[ONLINE] PATC: Short course on HPC-based Computational Bio-Medicine

Date: 16/Feb/2021 Time: 10:00 - 19/Feb/2021 Time: 13:30

The course will be online via Zoom.

Target group: INTERMEDIATE: For trainees with some theoretical and practical knowledge  

Cost: There is no registration fee. The course is free of charge.  

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Tuesday 16th of February 2021: HPC-basics track

  • 10:00-14:00hs CET. C. Teijeiro-Barjas (SURFsara) & Okba Hamitou (Atos). First steps in the HPC environment. This training provides information and tutorials about how to access and perform basic actions on a supercomputer. This session covers a wide range of topics: some theoretical aspects such as the description of the processor architecture, the several levels of code parallelization, and practical aspects such as the batch scheduler usage, compilation and optimization guidelines towards good performance achievements.

Wednesday 17th of February 2021: Molecular medicine track

  • 10:00-12:55hs CET.  Andrea Townsend-Nicholson (UCL) & Art Hoti (UCL). Molecular Medicine. This workshop in molecular medicine aims to provide participants with a theoretical understanding of the importance of the relationship between human microbiomes – the microorganisms present in and on the human body – and human health and with the practical opportunity to use state of the art computational resources to run a metagenomics pipeline. Using marker gene abundance data and the QIIME2 computational workflow, the identity of the different bacterial taxa present in Next Generation Sequence data obtained from medically-relevant microbiome samples will be obtained and the statistical significance of the experimental hypothesis determined.
  • 13:05-14:00hs CET. Alexander Heifetz (Evotec). Introduction to Computer-Aided Drug Design (CADD). The subject of my presentation is application computer-aided drug design (CADD) methods in drug design. CADD is the application of computer modelling techniques to drug design process. I will provide a brief overview of these CADD approaches illustrated by the examples taken from real drug discovery campaigns. In my presentation, I will cover the basic theory behind these methods and describe various techniques like virtual screening, homology modeling, docking, structure- and ligand- based drug design, fragment-molecular orbital (FMO) quantum mechanics analysis of protein-water-ligand interactions, GPCR modeling, structure-activity analysis (SAR) and artificial intelligence/deep learning.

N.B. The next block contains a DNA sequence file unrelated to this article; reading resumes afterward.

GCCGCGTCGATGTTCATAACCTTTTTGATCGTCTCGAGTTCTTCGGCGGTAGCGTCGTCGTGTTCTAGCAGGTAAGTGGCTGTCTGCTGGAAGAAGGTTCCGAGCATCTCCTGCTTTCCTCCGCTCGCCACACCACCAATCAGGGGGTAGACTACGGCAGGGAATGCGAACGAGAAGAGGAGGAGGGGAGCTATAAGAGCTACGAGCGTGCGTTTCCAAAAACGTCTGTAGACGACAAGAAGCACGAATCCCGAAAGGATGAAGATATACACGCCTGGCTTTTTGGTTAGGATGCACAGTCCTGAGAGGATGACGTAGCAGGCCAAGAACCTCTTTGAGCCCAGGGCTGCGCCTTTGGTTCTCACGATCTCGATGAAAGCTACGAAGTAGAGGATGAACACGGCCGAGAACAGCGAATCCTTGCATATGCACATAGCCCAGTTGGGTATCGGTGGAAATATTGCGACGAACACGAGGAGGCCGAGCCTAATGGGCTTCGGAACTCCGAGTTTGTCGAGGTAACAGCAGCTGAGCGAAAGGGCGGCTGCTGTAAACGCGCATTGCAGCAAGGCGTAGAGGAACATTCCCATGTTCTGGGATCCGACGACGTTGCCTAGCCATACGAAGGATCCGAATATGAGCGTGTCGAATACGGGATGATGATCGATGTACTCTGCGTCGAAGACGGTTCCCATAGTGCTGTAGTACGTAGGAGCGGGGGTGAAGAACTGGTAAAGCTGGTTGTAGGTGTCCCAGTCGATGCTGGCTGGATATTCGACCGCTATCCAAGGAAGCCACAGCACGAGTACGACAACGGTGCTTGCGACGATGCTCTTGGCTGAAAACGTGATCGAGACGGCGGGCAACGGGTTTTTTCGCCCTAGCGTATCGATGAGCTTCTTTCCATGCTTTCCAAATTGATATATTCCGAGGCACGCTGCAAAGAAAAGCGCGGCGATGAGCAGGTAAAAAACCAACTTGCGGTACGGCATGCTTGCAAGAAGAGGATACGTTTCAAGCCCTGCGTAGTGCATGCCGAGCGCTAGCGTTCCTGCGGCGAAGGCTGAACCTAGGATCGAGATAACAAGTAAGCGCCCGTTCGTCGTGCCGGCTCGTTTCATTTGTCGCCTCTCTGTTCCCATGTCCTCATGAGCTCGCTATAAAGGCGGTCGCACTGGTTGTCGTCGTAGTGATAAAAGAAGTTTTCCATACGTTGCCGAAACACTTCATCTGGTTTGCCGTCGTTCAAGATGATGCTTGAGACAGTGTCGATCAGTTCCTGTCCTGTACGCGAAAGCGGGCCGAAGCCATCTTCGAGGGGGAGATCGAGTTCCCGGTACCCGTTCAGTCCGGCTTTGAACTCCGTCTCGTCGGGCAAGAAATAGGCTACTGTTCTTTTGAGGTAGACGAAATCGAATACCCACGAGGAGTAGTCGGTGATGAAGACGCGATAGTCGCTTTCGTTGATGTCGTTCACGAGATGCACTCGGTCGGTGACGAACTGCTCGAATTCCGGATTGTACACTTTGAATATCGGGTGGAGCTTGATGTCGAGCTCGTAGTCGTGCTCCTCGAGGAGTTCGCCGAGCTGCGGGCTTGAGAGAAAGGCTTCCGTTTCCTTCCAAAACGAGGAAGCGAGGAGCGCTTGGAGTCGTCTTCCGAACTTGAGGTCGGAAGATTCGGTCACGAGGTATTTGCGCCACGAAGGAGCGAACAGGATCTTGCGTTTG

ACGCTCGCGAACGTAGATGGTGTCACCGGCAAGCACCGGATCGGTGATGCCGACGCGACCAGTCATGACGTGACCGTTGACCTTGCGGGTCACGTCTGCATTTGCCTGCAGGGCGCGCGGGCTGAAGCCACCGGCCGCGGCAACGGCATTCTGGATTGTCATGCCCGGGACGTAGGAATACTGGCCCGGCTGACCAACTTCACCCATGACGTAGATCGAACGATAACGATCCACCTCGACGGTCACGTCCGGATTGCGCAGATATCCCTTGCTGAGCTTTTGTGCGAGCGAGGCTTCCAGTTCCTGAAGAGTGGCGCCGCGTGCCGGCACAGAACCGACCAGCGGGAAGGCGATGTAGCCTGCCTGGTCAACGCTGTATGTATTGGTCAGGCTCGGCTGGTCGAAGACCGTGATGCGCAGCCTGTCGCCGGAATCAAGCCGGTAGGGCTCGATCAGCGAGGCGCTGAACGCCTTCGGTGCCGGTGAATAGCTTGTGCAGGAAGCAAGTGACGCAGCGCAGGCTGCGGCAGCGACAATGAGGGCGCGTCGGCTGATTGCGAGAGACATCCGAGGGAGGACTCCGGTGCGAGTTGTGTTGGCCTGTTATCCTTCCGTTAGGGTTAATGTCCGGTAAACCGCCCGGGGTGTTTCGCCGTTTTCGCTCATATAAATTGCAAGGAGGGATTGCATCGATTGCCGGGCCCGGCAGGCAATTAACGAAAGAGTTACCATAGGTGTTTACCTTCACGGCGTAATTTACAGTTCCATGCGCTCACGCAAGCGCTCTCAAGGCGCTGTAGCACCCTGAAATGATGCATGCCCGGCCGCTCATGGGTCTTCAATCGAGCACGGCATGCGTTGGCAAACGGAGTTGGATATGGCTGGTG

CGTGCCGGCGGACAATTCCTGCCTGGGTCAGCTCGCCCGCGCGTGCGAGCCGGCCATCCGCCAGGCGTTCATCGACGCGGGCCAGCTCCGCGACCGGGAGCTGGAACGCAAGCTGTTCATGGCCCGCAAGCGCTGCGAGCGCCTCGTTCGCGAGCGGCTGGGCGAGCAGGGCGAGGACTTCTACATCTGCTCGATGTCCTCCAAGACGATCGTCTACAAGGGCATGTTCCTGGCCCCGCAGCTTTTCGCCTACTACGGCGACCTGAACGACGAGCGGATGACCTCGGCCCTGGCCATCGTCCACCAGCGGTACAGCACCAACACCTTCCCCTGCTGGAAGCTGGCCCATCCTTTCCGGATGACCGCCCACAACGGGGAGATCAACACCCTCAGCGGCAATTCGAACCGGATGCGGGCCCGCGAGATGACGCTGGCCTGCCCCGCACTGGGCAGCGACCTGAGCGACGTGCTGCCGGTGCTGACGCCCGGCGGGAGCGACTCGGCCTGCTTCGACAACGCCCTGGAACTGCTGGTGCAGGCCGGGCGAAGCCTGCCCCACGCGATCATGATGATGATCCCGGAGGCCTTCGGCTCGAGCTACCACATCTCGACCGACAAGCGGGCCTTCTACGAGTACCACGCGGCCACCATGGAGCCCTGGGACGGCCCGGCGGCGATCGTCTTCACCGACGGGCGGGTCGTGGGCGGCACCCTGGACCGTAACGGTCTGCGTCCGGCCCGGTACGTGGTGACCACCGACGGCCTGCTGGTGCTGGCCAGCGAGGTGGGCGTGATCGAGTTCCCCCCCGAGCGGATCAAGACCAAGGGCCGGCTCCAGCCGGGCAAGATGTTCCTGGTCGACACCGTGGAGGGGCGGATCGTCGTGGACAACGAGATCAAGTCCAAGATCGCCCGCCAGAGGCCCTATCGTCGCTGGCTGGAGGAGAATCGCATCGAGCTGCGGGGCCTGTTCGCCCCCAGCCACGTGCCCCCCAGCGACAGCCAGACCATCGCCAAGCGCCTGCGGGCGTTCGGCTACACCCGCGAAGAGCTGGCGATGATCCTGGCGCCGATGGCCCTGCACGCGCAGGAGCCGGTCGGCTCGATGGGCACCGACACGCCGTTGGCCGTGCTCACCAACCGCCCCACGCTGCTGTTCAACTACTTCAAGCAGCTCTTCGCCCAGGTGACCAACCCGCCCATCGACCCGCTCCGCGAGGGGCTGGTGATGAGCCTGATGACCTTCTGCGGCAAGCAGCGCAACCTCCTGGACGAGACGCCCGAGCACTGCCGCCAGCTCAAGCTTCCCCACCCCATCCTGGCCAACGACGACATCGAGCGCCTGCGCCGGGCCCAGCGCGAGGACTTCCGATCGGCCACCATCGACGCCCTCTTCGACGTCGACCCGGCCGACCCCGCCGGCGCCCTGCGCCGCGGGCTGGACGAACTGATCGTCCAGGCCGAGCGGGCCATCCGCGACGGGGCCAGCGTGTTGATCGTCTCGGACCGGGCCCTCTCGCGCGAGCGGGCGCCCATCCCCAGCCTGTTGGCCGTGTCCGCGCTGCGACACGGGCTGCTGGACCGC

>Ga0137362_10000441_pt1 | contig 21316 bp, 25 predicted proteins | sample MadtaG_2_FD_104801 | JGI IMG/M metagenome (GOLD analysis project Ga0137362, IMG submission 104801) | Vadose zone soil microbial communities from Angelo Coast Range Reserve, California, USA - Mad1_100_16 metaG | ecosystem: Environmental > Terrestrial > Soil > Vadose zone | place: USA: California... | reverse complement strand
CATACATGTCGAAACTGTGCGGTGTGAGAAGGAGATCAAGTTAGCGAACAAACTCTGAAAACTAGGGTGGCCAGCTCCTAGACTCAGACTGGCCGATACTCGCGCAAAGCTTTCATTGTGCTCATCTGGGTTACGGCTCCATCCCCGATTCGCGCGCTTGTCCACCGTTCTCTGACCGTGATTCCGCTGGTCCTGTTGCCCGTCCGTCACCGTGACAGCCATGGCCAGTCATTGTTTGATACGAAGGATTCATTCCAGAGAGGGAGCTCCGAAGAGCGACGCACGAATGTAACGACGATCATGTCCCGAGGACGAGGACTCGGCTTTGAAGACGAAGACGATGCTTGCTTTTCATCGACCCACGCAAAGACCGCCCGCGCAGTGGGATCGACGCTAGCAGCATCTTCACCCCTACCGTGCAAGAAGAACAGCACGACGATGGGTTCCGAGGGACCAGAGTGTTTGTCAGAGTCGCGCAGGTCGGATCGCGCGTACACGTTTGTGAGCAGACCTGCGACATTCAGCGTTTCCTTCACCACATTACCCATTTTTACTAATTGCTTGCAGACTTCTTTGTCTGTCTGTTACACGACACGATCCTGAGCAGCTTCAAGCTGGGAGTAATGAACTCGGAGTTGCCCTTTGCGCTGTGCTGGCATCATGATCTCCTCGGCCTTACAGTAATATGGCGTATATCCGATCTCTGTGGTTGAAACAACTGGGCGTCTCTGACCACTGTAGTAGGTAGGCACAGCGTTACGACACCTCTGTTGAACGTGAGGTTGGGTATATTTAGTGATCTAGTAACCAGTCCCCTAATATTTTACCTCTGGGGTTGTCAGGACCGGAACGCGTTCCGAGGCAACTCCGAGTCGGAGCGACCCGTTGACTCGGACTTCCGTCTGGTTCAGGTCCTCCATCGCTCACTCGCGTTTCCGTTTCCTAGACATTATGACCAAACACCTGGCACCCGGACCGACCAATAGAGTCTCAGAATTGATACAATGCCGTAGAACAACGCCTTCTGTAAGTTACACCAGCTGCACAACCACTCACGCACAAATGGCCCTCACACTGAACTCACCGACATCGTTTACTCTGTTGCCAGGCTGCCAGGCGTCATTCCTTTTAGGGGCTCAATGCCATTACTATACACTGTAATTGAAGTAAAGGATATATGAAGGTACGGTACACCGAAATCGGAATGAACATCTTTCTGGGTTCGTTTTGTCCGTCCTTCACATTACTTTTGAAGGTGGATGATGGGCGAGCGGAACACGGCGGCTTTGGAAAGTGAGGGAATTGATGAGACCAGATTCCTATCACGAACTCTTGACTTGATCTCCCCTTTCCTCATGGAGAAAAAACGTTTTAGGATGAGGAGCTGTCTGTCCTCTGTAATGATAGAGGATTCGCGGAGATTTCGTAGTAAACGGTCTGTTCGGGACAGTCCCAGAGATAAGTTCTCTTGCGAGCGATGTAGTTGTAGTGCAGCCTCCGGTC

Thursday 18th of February 2021: Computational Mechanics track

  • 10:00hs-11:55hs CET. David Oks(BSC) & Cristobal Samaniego(BSC). Fluid-Structure Interaction methods for biomechanics. During this hands-on course, different approaches for modelling fluid-structure interaction (FSI) couplings will be explored. The working principles of both boundary-conforming and immersed methods will be introduced in order to understand the benefits of using one or another in diverse applications. Relevant aspects of high-performance computing (HPC) will also be discussed during the course. Practical exercises will be carried out using Alya, a multi-physics HPC code developed at BSC designed from scratch to run efficiently on supercomputers. We will be running simulations on Marenostrum 4, BSC's supercomputer, in order to get familiarised with an HPC server environment.
  • 12:05-14:00hs. Gabor  Zavodszky (UvA). “Zoom in on blood - Using supercomputers for blood flow simulations”. 1 mm^3 of human blood, that is less than a single drop, contains about 5 million cells. The interaction and deformation of these cells give rise to the unique properties of blood. Modern biomedical research (e.g. on drug delivery, effect of various diseases such as diabetic cells or sickle cell disease) builds on this information. Unravelling detailed biomechanical and rheological processes in flowing blood requires an accurate modelling of these deformable cells and the surrounding fluid on microscopic level. In this lecture an open-source package (www.hemocell.eu) will be discussed that on one hand allow us to model the behaviour of single cells accurately, and on the other hand can scale up to the level of large flows with millions of cells.

Friday 19th of February 2021: Visualization and life sciences

  • 10:00-11:55hs CET. Eduardo Graells (BSC). “Effective Communication through Visualization”. In this talk we will learn methods and tools to create effective and coherent visualizations that deliver a message from your experimental results, where effective refers to the optimal usage of visual elements to encode information, and coherent refers to ensuring a rightful interpretation of our work.
  • 12:05-13:30hs CET. Alfonso Valencia (BSC, PerMedCoE). “Personalised Medicine Centre of Excellence: how can HPC cell-level simulations help us fight against cancer and COVID”